Classroom observations of teaching are probably the most familiar form
of peer review. Although this activity can be very valuable when completed
with all recommended components by a prepared individual, it can also
be very unreliable when completed by an unprepared individual with a single
brief visit. Listed below are some overall guidelines provided by Nancy
Chism in "Peer Review of Teaching: A Resource Book." (Chism,
N. (1999). Peer Review of Teaching. A Sourcebook. Boston, MA: Anker).
General Guidelines for Class Observations
- Peer Reviewers need advance preparation to increase the reliability
of results. It cannot be assumed that peer reviewers are knowledgeable
in classroom observer procedures.
- Classroom observations should be conducted at least three times
to establish reliability for summative evaluation purposes.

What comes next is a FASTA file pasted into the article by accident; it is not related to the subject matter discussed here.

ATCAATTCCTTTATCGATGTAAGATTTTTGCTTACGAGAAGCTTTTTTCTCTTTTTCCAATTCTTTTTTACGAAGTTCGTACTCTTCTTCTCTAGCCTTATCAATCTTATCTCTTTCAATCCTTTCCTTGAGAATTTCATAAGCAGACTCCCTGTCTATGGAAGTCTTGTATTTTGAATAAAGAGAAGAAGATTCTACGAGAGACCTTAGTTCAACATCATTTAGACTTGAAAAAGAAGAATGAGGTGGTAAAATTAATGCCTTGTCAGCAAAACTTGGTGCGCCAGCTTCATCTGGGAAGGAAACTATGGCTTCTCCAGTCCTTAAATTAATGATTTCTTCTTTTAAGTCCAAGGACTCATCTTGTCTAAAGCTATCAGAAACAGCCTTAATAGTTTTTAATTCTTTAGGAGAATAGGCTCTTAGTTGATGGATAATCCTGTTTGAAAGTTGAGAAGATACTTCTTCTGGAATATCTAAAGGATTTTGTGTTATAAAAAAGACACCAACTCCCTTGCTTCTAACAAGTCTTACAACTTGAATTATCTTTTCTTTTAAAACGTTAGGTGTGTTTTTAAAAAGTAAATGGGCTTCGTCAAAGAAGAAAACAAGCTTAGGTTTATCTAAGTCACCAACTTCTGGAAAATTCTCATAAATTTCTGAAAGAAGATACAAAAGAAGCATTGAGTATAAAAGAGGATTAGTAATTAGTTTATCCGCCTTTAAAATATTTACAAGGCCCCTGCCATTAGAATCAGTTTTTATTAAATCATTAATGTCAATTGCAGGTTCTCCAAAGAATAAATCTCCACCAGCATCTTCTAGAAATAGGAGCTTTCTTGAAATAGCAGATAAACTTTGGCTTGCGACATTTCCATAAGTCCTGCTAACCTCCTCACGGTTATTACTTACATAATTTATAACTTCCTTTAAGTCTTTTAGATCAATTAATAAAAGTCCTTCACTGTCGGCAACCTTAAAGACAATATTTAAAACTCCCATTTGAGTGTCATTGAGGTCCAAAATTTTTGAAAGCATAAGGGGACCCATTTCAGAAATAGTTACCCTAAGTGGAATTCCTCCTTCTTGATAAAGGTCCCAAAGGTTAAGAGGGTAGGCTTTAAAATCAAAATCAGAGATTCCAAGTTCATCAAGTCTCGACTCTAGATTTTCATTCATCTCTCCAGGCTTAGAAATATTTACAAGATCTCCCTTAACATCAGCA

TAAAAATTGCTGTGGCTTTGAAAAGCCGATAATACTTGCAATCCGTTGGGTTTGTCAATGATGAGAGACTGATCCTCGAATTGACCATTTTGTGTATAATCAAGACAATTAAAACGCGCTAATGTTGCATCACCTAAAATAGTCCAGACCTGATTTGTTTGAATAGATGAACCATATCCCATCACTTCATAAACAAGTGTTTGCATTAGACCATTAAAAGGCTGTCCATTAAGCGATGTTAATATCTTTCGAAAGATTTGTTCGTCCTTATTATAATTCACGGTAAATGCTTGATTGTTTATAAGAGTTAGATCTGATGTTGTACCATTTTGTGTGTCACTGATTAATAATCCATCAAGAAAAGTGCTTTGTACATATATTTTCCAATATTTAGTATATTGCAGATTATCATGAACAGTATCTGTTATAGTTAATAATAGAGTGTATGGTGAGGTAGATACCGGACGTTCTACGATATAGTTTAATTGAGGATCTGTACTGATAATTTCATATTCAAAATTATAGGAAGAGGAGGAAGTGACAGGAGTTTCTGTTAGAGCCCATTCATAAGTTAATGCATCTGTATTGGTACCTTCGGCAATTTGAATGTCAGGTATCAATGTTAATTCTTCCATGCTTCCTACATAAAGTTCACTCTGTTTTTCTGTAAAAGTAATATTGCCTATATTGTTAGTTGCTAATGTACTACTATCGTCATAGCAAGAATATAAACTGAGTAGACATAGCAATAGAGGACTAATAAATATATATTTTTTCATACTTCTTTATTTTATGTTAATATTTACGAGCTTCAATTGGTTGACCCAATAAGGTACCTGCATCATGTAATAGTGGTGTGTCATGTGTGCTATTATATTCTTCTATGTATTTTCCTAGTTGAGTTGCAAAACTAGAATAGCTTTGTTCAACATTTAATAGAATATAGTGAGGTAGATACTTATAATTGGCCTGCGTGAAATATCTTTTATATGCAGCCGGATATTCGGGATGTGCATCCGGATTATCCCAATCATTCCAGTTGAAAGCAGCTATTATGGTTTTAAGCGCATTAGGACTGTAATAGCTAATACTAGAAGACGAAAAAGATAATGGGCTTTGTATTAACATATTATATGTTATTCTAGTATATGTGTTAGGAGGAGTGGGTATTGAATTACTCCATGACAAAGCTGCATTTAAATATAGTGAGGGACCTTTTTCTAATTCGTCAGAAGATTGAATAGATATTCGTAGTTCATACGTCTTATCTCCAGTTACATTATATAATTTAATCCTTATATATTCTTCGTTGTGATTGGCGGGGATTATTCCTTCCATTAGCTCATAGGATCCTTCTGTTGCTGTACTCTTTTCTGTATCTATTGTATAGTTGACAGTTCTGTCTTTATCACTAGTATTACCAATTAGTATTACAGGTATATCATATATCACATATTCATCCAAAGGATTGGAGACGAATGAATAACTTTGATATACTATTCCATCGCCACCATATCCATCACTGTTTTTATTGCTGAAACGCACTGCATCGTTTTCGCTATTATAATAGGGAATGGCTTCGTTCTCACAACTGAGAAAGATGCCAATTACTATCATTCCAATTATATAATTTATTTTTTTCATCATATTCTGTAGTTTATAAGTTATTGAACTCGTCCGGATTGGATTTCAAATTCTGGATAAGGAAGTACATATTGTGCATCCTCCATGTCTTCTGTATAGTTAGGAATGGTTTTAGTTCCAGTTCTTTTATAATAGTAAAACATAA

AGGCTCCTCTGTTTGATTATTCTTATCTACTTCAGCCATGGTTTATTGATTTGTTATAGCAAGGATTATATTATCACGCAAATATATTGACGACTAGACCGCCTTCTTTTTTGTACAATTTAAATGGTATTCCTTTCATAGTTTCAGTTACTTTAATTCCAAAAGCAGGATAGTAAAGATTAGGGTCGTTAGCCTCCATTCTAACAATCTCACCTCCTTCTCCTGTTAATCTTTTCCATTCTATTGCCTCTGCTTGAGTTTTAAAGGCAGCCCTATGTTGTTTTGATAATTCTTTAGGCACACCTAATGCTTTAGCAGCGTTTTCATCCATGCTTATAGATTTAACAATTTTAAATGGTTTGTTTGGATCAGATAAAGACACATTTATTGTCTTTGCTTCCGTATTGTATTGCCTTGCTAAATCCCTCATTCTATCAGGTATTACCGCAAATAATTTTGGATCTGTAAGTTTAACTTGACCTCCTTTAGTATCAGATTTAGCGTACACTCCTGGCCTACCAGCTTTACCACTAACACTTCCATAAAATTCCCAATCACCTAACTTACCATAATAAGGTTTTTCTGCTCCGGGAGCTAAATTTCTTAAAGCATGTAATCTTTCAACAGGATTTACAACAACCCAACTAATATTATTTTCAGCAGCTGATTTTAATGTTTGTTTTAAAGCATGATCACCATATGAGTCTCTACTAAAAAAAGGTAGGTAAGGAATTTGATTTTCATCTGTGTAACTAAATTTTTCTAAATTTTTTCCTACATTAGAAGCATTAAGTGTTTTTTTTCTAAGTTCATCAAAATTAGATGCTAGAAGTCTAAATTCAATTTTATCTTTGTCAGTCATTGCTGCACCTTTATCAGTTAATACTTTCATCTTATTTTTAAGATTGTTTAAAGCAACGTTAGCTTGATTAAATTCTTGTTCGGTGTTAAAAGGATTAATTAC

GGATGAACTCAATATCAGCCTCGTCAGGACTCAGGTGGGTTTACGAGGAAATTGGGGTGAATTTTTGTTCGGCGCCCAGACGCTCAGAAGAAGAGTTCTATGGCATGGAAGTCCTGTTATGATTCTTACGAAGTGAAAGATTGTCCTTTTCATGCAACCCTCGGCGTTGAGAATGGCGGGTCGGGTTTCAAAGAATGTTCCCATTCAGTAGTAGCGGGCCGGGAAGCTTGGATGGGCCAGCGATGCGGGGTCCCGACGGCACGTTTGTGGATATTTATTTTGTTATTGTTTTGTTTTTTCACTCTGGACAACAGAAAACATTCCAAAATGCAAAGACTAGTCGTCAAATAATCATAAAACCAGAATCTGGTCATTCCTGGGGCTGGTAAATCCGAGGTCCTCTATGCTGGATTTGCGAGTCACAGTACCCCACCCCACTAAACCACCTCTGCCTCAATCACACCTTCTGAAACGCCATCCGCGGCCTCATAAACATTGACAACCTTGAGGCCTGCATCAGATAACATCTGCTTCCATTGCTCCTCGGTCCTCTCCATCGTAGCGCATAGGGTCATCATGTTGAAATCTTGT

A single classroom observation by one rater is not a reliable
indicator of teaching quality. Lewis (1988) recommends recommends
that two reviewers must observe at least twice during the offering
of a course.
- Pre-observation information is necessary to provide contextual
information about the course, instructor, and the students.
- During the classroom observation, a variety of approaches can
be used to focus the observation. These include analytical approaches
that use checklists or rating forms to videotaping, or more specialized
systems such as teacher behavior coding and mapping techniques.
- The observer should be as unobtrusive as possible.
- For the instructor and class to relax into typical patterns
of behavior, observing over a substantial amount of time is necessary.
- Following the observation, the observer should complete the
notes, forms, or other reports while the information is fresh.
- The peer and the instructor should debrief the class session,
with each providing reflections. The observer should provide constructive
feedback with the goals of helping the instructor if the observation
was for formative purposes.
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